The fear always faded quickly.  Within the week, I would study alone in my room and be completely fine with it.  I would call up a friend and we would go get lunch.  It was all fine.  As the years of college passed, the fear was less and less prevalent, although always subtly present.

I felt that little fear again when I moved into my first new home post-college.  My parents and sister helped me move the stuff into the house and then they drove home.  None of my housemates were home and for a little while, I began to question why I moved.  I felt isolated and alone.  That fear of being alone that is strangely so frightening to a natural introvert was again present.

I would like to say that since that point I’ve never again felt this disconcerting anxiety.  That, of course, would not be true.  It was the inspiration for this post.  At times I am able to feel overlooked when I come home and can’t find someone to talk to, when everyone I seem to know has plans each night of the week, or when I see other people’s lives moving forward while I think mine is standing still.  There is just enough truth in each of these events to make my little mind wonder if I’m not being forgotten or overlooked.  It is then that the anxious feeling returns and I don’t want to be alone.
So this time, when it happened, I laid on my bed and I asked the Lord what was going on in my heart.  I asked Him to tell me the truth because my heart is getting tangled in half-truths and full-lies whispered by the evil one.  The anxiety I feel at times, isn’t desired by God.  He desires peace for me.  He desires not a spirit of comparison, but a spirit that is directed toward His unique love for me.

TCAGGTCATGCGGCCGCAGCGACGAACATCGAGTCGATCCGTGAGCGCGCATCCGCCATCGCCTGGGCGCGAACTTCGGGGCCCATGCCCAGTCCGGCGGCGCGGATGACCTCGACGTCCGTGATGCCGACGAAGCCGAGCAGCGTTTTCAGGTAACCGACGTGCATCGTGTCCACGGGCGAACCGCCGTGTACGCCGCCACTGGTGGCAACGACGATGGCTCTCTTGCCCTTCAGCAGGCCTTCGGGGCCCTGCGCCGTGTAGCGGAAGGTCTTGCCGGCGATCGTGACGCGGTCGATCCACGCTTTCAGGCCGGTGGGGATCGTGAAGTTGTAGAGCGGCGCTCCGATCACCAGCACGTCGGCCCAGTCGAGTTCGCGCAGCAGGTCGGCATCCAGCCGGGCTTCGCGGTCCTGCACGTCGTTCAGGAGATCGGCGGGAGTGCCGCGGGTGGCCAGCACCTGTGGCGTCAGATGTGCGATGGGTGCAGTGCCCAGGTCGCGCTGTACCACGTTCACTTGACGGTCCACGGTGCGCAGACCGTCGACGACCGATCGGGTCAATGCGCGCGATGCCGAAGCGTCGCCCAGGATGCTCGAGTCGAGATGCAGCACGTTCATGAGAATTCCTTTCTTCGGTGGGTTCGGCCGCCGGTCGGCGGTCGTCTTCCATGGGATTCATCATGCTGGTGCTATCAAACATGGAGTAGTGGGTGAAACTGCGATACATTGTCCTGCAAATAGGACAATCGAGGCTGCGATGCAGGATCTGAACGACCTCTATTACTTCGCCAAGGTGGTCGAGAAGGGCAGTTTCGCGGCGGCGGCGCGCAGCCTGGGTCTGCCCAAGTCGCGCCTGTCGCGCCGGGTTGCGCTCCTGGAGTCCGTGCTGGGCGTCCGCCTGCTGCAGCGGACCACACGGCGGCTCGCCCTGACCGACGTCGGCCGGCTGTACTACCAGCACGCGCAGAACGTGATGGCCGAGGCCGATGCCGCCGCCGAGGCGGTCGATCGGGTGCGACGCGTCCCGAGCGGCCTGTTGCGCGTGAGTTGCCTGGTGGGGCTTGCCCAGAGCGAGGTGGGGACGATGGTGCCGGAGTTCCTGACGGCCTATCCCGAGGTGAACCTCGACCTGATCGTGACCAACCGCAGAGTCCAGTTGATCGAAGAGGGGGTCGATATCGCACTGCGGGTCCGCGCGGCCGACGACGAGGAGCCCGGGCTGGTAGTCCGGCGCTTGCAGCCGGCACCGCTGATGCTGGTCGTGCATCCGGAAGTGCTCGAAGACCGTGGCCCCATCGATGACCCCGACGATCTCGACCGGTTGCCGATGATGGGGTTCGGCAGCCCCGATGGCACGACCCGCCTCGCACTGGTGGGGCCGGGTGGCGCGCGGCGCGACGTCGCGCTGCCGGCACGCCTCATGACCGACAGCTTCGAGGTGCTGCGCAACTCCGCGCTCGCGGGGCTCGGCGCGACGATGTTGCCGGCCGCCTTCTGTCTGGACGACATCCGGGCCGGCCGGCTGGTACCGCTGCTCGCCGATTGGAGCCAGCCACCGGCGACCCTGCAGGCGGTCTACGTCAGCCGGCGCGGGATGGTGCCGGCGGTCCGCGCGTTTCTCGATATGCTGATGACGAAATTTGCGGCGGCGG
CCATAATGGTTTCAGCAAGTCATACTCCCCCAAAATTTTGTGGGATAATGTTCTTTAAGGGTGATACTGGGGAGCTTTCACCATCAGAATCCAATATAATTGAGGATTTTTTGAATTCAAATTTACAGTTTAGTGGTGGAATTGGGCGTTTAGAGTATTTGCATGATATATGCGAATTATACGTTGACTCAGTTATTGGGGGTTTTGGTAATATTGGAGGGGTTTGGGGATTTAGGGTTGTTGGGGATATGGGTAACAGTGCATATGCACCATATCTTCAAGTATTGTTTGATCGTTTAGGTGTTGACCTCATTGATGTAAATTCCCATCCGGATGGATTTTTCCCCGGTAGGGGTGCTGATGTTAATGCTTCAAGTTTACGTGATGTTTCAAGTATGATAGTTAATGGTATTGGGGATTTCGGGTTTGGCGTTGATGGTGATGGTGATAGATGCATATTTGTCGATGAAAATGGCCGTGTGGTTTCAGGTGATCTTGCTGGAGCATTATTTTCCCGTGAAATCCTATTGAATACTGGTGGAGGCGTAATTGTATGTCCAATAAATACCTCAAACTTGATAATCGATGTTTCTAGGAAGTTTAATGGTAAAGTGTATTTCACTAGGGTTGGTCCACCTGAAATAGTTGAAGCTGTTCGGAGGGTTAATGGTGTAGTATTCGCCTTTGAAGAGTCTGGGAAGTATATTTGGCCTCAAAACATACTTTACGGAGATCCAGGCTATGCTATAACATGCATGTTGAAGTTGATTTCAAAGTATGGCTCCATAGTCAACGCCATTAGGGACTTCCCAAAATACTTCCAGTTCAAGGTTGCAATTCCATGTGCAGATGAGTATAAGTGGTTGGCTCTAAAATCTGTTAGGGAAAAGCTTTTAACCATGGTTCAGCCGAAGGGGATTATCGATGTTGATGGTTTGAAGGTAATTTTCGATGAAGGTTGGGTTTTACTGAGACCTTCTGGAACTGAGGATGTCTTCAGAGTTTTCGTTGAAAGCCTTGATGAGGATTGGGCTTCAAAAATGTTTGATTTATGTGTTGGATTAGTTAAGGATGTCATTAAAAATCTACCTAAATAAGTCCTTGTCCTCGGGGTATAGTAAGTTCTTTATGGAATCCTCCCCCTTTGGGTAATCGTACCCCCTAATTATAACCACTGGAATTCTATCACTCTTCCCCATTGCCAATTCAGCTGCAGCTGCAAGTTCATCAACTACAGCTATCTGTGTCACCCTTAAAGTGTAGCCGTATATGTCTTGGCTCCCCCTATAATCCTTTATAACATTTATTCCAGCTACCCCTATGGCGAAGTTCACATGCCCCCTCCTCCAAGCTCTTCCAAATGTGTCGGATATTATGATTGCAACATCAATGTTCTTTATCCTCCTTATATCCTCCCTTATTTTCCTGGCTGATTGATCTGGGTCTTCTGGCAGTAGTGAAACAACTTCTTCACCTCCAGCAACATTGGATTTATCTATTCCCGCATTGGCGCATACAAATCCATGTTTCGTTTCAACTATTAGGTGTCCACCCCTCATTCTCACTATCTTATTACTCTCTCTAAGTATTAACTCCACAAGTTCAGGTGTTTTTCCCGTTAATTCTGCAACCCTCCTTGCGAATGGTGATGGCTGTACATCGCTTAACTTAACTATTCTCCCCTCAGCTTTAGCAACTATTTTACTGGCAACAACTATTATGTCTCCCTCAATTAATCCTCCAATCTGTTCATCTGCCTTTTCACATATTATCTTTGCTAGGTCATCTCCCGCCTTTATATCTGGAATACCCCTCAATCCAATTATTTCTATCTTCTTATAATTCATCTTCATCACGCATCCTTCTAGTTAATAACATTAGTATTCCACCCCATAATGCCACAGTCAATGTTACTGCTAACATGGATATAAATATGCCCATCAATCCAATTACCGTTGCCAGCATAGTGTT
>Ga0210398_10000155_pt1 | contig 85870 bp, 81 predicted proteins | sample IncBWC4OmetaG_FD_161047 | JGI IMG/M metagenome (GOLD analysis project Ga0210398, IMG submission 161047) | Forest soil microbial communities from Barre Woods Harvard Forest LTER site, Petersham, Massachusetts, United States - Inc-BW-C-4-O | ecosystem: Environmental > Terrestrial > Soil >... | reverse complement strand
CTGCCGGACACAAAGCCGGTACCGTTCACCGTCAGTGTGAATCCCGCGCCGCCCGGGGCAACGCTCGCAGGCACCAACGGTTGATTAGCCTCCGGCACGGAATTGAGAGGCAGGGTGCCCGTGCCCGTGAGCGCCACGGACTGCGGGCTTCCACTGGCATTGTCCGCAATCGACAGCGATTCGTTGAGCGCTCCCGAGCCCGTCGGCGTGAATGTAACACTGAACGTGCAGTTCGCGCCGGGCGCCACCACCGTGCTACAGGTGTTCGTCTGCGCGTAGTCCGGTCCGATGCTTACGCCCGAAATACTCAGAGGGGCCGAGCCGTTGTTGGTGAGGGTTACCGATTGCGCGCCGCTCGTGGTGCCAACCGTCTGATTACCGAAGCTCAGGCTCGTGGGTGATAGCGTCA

The fears that plague our heart are not foolish, but they are not necessary.  God desires to hear about these troubles and aid us in our response toward them.  Through that conversation, our fears and anxiety will necessarily subside and peace will reign.

“Dear young people, like the first disciples, follow Jesus!  Do not be afraid to draw near to Him, to cross the threshold of His dwelling, to speak to Him face to face, as you talk with a friend.”     -St. John Paul II 

Gratitude for Community

At different times I find myself missing college.  While it was stressful and filled with numerous papers, I miss the unique setting that is found in living in the dorm and sharing my daily life with many others.  The fact that a perpetual adoration chapel was only a short walk away was also a major benefit.  Sometimes I was overwhelmed by the constant stream of people around campus, prohibiting any chance of being alone and filling my melancholic soul with stillness and silence.  Despite that, I found it invigorating to be surrounded by young people my age who desired to zealously live out the faith.  Of course they failed, but it was to my never-ending joy to be able to enter into deep theological discussions at the drop of the hat.

Once experiences the beauty of such an environment, everything else seems to not compare.  Now I don’t live in a place that is teeming with young Catholics.  I have a real job and I have to concern myself with money.  The goal now, as opposed to the liberal spending of college, is to earn more than I spend.  College was a steady stream of cash poured from my pockets and from the pockets of a couple banks.